The “Godmother of punk” wowed the audience of the bohemian seaside town for the final day of her UK tour. I am proud to say that the event was my first live show in Brighton and began my first week living in the city.
The gig felt intimate despite being sold out and it was all down to the lady herself. Patti Smith shared anecdotal stories about her love of Brighton and made the set personal by performing alongside her son, Jackson.
She may be viewed as a key figure in the New York 70s punk movement but Patti Smith has the ability toweave nostalgia and of-the-now issues into her music and audience banter. Her latest album Banga was released in June, earlier this summer. After fans had an eight year wait for the release they were out in force to celebrate her return to Brighton.
The show was kicked off with ‘Dancing Barefoot’ and telling the crowd she’s “glad to be back” her stories felt warm and genuine, amping-up the crowd’s response. This led on to ‘Redondo Beach’ from her seminal debut album Horses. Though, fans were treated to new hits, alongside the classics. ‘April Fool’ and ‘Fuji-san’ were performed from Banga with the likes of ‘Ghost Dance’ and ‘Pissing in a River’. Surprisingly (to me at least) the new tracks were well known and very well received by the audience but old classics got cheers from the opening chords, the universal sign of fandom.
Smith still refuses to shy away from the big political issues, to everyone’s delight. It was refreshing compared with most young performers considered alternative nowadays though there’s one notable exception. During the crowd-pleasing ‘Gloria’ she spells out “G-L-O-R-I-A” in the lyrics and continued by spelling “P-U-S-S-Y R-I-O-T” to raucous applause.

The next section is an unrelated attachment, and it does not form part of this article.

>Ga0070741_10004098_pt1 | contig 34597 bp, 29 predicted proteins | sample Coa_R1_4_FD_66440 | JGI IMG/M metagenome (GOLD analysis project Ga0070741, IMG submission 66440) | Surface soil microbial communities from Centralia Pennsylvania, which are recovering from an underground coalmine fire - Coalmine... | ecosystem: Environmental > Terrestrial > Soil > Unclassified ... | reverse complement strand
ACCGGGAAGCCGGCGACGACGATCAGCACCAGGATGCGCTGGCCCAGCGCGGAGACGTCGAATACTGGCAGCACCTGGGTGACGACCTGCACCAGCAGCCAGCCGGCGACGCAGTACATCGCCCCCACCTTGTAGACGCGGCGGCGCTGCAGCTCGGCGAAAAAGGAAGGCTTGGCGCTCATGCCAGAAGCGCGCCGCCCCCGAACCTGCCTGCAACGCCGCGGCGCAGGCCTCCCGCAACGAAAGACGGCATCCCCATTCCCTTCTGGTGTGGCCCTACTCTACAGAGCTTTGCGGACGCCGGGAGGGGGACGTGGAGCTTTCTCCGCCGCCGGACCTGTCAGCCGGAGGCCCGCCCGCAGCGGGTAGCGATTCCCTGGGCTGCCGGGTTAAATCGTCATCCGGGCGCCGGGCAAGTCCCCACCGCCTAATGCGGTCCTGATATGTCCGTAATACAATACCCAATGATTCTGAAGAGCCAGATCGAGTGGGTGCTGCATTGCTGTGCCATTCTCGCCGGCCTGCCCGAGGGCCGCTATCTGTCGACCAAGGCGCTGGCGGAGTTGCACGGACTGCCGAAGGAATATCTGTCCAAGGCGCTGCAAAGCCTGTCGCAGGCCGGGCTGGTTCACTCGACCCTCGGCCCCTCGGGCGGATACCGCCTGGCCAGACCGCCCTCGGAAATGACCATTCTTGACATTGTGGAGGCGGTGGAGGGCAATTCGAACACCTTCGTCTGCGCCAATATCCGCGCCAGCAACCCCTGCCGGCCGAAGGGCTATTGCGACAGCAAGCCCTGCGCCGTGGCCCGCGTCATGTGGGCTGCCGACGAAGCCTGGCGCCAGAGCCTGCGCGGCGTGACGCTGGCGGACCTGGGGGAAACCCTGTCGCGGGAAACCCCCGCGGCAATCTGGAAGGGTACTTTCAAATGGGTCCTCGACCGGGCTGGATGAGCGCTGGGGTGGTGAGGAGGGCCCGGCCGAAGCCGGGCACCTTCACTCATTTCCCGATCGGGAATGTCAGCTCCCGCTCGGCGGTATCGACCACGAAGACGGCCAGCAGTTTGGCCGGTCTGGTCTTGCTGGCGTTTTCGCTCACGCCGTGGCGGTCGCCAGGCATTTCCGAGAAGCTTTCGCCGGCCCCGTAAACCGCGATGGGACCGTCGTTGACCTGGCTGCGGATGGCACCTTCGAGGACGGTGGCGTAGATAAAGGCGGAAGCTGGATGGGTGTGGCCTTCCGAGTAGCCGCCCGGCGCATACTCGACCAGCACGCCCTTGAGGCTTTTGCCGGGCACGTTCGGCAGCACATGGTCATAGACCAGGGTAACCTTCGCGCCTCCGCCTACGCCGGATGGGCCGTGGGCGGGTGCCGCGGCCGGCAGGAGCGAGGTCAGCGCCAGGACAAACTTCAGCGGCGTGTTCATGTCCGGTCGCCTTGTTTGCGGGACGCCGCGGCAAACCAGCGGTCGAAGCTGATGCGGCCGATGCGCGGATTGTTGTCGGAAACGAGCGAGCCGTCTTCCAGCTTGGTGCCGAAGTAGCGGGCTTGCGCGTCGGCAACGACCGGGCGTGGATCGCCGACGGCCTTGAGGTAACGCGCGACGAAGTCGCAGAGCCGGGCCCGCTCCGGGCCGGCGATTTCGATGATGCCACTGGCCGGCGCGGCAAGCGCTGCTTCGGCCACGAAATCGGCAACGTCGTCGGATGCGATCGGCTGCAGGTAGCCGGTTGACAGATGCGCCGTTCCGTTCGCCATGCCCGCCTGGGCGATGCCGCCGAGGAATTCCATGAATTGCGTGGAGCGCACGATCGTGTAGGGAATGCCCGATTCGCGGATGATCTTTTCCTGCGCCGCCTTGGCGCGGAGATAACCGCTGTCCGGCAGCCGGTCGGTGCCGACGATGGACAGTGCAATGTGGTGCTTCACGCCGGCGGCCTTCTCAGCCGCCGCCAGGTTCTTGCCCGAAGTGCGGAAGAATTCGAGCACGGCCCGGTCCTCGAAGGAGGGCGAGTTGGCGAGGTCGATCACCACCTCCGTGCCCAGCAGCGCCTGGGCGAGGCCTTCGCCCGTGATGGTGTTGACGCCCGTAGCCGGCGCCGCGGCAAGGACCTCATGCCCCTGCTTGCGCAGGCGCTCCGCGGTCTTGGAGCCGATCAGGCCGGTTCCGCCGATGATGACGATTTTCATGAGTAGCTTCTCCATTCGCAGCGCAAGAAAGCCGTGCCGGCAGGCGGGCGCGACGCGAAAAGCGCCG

She also played ‘This Is The Girl’, a song dedicated to Amy Winehouse from her newest and eleventh studio album. She faltered and forgot some of the words during the track or as she put it “Sometimes the words become so abstract”. Smith pleasantly reasoned “I didn’t forget the words, they just got spirited away”. Anecdotes continued to be sprinkled in her repartee with stories like visiting Sylvia Plath’s grave during this UK tour and their hotel where mattresses are being replaced and no one seemed to have quite the right amount but it would be the ideal site for a party.
In the encore Smith returned to the subject of Pussy Riot, asking the crowd “Why should two girls be given two years in prison for uttering a prayer in a church where they should be protected?” The feminist group who have been dubbed the “new punk” seemed to gain the stamp of approval from one of the most iconic punk figures in history and it felt like everyone agreed.
The audience were attentive and energetic throughout the gig and Patti Smith seemed to fit right in, even flirting with the crowd giving them a sultry “Hello girls”. When a performer has such a history in music there’s a danger that every person will have one favourite that isn’t played, be bored by too much new material or see the same gig they saw five years previously. Fortunately Patti Smith delivered, playing an amazing live show and stunned with the continued quality of her vocals and lively dancing.
I could not have asked for a better first gig and Brighton Dome felt like the perfect venue. Most places I frequent have seating up stairs or you can buy tickets for the standing downstairs but there’s also a ring of seats downstairs. Genius. You can dance, sit for a slow song or choose between the two. A highly recommended venue, an unforgettable evening, I don’t have a bad word to say so I better get off the internet before they kick me off.
Brighton Dome, Brighton, Wednesday 10th September.